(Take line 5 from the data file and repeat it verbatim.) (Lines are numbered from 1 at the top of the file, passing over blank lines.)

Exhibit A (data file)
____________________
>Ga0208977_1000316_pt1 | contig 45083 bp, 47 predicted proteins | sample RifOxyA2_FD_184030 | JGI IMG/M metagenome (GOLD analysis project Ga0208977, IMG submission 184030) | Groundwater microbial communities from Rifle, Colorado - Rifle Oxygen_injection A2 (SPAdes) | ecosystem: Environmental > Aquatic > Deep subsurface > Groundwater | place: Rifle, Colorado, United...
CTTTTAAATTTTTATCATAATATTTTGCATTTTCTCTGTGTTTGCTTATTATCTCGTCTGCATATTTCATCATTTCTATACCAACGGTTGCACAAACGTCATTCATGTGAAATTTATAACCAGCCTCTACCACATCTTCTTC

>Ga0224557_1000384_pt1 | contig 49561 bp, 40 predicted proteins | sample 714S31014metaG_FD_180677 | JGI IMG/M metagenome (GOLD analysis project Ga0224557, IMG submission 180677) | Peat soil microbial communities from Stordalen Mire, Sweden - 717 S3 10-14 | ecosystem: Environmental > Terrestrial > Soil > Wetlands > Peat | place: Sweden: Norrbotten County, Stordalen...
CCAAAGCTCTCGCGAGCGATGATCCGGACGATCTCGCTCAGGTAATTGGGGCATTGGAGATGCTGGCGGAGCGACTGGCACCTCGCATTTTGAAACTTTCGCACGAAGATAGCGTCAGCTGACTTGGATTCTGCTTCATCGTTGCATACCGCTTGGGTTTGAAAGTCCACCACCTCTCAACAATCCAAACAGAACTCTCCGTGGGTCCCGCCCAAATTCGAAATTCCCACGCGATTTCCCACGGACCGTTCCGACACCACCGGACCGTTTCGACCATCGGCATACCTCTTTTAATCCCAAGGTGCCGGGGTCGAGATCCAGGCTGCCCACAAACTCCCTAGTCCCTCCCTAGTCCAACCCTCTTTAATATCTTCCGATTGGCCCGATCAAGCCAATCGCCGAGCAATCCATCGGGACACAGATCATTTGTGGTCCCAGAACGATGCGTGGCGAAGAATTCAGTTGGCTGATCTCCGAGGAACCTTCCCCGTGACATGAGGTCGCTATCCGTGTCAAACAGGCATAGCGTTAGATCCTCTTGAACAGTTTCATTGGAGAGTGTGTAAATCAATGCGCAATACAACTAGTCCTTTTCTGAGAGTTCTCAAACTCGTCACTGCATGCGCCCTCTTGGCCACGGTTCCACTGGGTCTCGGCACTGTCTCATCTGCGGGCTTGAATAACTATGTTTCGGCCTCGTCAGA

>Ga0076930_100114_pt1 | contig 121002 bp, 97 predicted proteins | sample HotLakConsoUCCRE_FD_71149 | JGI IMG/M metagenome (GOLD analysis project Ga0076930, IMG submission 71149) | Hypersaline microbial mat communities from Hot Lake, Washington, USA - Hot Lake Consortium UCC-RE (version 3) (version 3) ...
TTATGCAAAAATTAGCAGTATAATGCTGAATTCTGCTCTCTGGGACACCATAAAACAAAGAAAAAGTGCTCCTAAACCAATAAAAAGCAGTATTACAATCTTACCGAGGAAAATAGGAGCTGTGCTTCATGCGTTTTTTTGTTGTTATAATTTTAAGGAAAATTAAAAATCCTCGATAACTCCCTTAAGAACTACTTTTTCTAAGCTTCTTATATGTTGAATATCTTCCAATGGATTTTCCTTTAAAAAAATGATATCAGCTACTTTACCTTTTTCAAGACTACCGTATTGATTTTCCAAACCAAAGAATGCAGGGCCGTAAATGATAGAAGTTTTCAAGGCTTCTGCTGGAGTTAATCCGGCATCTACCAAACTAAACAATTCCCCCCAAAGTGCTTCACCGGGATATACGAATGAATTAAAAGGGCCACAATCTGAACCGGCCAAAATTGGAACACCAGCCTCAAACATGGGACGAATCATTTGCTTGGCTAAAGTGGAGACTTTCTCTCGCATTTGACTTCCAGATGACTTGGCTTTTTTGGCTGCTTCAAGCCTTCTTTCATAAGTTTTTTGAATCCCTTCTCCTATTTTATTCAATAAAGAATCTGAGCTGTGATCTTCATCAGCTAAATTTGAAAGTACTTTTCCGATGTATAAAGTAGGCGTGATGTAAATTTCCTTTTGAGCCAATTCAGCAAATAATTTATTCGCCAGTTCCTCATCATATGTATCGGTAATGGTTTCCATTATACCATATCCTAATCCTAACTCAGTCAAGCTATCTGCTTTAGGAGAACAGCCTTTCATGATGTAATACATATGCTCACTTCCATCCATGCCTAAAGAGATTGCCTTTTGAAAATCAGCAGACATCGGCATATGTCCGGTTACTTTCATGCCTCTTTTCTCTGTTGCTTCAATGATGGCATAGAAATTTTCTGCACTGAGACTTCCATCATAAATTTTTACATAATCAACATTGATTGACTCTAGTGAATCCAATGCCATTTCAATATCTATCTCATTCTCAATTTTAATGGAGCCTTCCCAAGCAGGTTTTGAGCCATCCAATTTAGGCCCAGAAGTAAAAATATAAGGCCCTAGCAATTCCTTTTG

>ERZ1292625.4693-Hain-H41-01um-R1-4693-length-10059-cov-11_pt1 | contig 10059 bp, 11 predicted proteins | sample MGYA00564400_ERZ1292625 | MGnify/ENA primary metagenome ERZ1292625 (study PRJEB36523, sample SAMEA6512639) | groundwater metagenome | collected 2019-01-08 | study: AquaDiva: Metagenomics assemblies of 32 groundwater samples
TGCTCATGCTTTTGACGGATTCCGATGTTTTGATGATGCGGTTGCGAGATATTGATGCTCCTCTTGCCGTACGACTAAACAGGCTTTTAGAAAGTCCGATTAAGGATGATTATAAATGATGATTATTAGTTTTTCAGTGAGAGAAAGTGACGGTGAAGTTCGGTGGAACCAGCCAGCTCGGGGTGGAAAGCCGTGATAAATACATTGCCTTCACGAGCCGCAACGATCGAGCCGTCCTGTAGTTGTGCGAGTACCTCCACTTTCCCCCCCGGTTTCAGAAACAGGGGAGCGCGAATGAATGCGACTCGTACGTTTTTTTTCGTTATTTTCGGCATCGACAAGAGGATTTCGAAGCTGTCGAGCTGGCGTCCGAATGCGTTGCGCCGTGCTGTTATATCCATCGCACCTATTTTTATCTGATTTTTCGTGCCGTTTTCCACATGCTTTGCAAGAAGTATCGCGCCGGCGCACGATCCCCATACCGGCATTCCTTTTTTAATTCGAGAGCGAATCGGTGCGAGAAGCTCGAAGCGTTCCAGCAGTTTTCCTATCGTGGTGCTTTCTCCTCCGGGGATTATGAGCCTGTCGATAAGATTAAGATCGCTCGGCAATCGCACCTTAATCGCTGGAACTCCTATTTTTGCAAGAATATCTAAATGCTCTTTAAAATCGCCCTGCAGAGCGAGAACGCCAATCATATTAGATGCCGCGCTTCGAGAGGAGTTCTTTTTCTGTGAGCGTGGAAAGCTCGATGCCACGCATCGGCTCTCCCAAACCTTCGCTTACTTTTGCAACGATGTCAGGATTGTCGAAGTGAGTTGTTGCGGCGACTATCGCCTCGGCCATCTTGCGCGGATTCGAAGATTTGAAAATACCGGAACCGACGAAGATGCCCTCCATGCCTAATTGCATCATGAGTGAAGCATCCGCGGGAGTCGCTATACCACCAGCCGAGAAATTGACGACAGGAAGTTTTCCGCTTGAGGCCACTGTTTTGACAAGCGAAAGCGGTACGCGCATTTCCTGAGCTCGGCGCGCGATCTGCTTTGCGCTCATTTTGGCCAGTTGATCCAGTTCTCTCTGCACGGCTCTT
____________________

>Ga0076930_100114_pt1 | contig 121002 bp, 97 predicted proteins | sample HotLakConsoUCCRE_FD_71149 | JGI IMG/M metagenome (GOLD analysis project Ga0076930, IMG submission 71149) | Hypersaline microbial mat communities from Hot Lake, Washington, USA - Hot Lake Consortium UCC-RE (version 3) (version 3) ...